Tendai Maraire was born into music. As a kid, year after year, Maraire performed at Folklife alongside his sister Chiwoniso in their father Dumisani’s family band. Dumisani was one of the first African musicians to bring marimba—a type of wooden xylophone—and mbira—a metal-tined thumb piano—to the US in the ’70s. Maraire has been involved in Seattle’s hip-hop community almost as long as its African music community, works at a community center teaching music to kids, and is one half of mindbending hip-hop crew Shabazz Palaces. More than most people who make the claim, music is in Maraire’s blood.
Wona Baba Maraire, his brand-new solo album, is earthy, ethereal, uplifting. Maraire interprets traditional Zimbabwean Shona music; Shona is the name of Zimbabwe’s indigenous ethnic community, whose musical traditions stretch back thousands of years. It’s reminiscent of Ladysmith Black Mambazo in its swelling vocal harmonies and Konono No. 1 in its buzzy, jewel-toned mbira melodies. (Shabazz fans will recognize the mbira from tracks like “Blastit.”) Pared down to four- and five-minute songs, Wona captures a Western, pop-like accessibility. But this stuff originates in a culture that thinks about and uses music intrinsically, in ceremony, as communication, as well as for entertainment. There’s a substantive, lived-in joy here similar to the type found in blues, roots reggae, and gospel.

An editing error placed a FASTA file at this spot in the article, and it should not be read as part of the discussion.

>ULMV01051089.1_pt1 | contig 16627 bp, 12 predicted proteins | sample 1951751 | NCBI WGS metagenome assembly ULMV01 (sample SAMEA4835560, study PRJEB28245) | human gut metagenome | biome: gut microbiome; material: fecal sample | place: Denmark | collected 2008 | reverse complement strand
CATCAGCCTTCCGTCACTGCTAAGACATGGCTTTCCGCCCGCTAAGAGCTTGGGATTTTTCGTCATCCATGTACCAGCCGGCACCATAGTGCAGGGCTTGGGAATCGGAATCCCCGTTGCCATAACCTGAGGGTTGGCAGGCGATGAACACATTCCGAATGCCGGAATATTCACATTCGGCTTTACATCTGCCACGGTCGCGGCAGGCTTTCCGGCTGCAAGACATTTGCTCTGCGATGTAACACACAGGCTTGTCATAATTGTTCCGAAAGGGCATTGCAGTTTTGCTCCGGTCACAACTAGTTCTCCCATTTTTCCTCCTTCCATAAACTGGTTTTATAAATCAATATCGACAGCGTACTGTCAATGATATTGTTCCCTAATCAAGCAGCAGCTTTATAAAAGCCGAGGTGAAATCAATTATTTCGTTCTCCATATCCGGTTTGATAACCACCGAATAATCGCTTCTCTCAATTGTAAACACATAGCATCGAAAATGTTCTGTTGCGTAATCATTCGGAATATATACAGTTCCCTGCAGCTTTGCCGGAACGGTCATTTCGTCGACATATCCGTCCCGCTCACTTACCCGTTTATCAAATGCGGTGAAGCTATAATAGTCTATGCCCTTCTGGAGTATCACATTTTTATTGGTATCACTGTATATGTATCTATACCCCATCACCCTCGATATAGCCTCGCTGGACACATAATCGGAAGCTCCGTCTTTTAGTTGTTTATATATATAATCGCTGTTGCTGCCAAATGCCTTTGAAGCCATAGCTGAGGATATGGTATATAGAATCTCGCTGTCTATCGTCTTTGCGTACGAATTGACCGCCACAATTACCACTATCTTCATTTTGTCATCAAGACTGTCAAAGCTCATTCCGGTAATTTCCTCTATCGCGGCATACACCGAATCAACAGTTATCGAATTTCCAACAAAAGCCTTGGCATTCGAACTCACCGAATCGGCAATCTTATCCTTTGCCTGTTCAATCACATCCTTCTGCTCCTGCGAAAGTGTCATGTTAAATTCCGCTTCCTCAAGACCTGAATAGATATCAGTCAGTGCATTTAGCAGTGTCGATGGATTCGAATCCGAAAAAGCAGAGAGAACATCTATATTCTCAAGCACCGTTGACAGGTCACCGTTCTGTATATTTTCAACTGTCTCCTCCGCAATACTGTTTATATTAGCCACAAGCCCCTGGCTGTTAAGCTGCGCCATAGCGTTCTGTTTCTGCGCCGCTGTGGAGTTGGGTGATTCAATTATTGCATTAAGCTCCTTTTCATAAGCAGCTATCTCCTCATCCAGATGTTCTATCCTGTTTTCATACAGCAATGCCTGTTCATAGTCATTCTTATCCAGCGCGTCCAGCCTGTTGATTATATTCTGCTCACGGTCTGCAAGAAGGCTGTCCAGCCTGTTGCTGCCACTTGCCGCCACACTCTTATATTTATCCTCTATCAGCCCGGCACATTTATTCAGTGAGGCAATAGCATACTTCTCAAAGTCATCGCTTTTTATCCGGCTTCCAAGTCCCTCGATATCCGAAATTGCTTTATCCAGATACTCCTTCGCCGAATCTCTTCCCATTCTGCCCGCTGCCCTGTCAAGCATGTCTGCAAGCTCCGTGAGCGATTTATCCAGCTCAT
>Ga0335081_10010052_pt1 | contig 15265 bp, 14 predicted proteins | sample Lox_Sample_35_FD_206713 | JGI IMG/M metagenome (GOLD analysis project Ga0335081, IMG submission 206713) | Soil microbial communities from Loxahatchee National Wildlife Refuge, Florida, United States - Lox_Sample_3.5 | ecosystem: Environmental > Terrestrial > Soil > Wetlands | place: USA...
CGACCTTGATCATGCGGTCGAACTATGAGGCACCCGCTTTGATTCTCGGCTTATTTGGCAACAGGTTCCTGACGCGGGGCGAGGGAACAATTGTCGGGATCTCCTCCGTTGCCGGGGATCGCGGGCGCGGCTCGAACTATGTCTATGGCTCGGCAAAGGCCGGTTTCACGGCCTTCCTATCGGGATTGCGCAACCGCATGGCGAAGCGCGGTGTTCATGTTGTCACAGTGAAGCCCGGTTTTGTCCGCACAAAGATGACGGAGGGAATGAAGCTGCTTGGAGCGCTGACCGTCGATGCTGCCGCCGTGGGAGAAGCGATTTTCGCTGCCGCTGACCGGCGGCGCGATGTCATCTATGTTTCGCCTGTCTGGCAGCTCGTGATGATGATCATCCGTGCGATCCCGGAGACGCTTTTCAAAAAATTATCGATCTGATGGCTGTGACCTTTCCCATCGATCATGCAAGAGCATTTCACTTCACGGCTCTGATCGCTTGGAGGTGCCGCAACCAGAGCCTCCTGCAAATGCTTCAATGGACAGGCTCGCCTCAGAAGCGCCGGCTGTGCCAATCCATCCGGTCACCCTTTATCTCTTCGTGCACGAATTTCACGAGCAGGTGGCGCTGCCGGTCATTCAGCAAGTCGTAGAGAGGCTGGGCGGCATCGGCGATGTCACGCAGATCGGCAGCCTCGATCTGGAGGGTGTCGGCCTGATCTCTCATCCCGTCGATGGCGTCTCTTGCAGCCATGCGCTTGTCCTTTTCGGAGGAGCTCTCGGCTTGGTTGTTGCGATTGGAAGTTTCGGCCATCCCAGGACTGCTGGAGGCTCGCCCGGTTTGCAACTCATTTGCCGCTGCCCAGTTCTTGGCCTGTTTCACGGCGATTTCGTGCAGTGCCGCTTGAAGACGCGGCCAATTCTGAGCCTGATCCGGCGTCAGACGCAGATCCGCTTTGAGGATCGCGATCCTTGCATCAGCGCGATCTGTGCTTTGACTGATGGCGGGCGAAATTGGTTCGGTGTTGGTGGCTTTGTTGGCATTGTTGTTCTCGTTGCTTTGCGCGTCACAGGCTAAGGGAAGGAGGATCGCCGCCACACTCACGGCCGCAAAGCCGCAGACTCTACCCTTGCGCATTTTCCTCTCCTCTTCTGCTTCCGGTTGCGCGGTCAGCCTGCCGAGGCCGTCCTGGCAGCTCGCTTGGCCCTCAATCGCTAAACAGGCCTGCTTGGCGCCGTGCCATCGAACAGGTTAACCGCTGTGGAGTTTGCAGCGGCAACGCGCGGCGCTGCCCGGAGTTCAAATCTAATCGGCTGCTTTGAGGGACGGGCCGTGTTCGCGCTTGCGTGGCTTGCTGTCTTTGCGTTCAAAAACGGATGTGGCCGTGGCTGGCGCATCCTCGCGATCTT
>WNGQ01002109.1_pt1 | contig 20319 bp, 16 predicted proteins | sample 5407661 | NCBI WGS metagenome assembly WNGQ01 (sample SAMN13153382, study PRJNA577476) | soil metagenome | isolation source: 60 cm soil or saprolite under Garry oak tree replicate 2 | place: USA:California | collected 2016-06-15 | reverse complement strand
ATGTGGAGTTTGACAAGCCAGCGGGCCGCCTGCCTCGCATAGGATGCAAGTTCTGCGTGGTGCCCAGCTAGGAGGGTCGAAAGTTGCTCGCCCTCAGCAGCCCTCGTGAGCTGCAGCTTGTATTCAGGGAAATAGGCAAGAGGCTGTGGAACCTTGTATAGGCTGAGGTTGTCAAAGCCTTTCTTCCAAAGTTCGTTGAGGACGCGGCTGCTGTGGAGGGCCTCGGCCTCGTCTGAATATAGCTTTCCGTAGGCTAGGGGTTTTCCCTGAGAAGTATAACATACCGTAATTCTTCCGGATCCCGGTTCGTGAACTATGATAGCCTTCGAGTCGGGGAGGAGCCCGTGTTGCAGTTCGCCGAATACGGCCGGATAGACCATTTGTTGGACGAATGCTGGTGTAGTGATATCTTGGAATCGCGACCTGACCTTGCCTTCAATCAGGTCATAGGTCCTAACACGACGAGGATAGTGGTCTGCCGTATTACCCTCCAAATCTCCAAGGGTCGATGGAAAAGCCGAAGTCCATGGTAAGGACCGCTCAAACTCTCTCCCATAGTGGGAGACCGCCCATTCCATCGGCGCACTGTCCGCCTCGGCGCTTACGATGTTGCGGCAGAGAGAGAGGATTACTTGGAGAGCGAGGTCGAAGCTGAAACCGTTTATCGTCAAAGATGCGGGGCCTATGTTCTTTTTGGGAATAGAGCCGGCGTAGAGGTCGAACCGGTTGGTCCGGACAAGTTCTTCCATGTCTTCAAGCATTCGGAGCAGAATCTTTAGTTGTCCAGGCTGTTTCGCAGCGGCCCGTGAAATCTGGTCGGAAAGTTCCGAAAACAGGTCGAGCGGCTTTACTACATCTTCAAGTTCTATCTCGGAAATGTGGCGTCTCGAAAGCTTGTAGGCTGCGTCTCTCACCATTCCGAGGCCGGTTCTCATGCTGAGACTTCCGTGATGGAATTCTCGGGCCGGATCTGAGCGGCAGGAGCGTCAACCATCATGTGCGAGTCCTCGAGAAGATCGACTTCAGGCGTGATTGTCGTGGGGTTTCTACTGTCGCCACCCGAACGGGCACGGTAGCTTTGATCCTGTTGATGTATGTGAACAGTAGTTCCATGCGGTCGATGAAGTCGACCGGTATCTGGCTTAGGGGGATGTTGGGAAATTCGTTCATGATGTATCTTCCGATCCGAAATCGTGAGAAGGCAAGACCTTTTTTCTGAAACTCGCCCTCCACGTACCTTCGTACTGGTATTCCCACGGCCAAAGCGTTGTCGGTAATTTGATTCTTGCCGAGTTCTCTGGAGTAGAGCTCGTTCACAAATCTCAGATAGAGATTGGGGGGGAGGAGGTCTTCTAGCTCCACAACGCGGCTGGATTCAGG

Maraire plays most of the instruments—mbira, hand percussion, shakers. He sings lead vocals, backed by his mom, cousin, and fiance. He arranged and produced the album and released it himself. He sings in English on the love parable “Luchea,” pleads “please, please, please!” on the impassioned “Nyoka,” and Autotunes his voice on the English sung “is she.” But mostly he sings in Shona on these songs of familial and territorial pride, love, and respect. Which feels right.
“We use words to communicate, but music communicates itself,” Maraire says. “That is the langauge. The truth about music is how it makes you feel.”
You can buy Wona Baba Maraire at Maraire’s website.